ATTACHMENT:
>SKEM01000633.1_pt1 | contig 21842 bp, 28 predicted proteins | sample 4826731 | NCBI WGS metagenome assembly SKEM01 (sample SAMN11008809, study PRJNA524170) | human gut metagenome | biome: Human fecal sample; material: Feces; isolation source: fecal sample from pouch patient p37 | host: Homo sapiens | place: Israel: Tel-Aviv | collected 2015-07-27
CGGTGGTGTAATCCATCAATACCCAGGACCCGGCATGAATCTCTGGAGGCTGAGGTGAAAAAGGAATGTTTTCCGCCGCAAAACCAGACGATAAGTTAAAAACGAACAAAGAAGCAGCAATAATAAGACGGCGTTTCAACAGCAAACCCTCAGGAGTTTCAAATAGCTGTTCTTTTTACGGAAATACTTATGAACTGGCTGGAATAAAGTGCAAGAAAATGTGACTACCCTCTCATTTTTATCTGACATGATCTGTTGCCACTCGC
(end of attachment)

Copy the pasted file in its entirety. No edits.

>SKEM01000633.1_pt1 | contig 21842 bp, 28 predicted proteins | sample 4826731 | NCBI WGS metagenome assembly SKEM01 (sample SAMN11008809, study PRJNA524170) | human gut metagenome | biome: Human fecal sample; material: Feces; isolation source: fecal sample from pouch patient p37 | host: Homo sapiens | place: Israel: Tel-Aviv | collected 2015-07-27
CGGTGGTGTAATCCATCAATACCCAGGACCCGGCATGAATCTCTGGAGGCTGAGGTGAAAAAGGAATGTTTTCCGCCGCAAAACCAGACGATAAGTTAAAAACGAACAAAGAAGCAGCAATAATAAGACGGCGTTTCAACAGCAAACCCTCAGGAGTTTCAAATAGCTGTTCTTTTTACGGAAATACTTATGAACTGGCTGGAATAAAGTGCAAGAAAATGTGACTACCCTCTCATTTTTATCTGACATGATCTGTTGCCACTCGC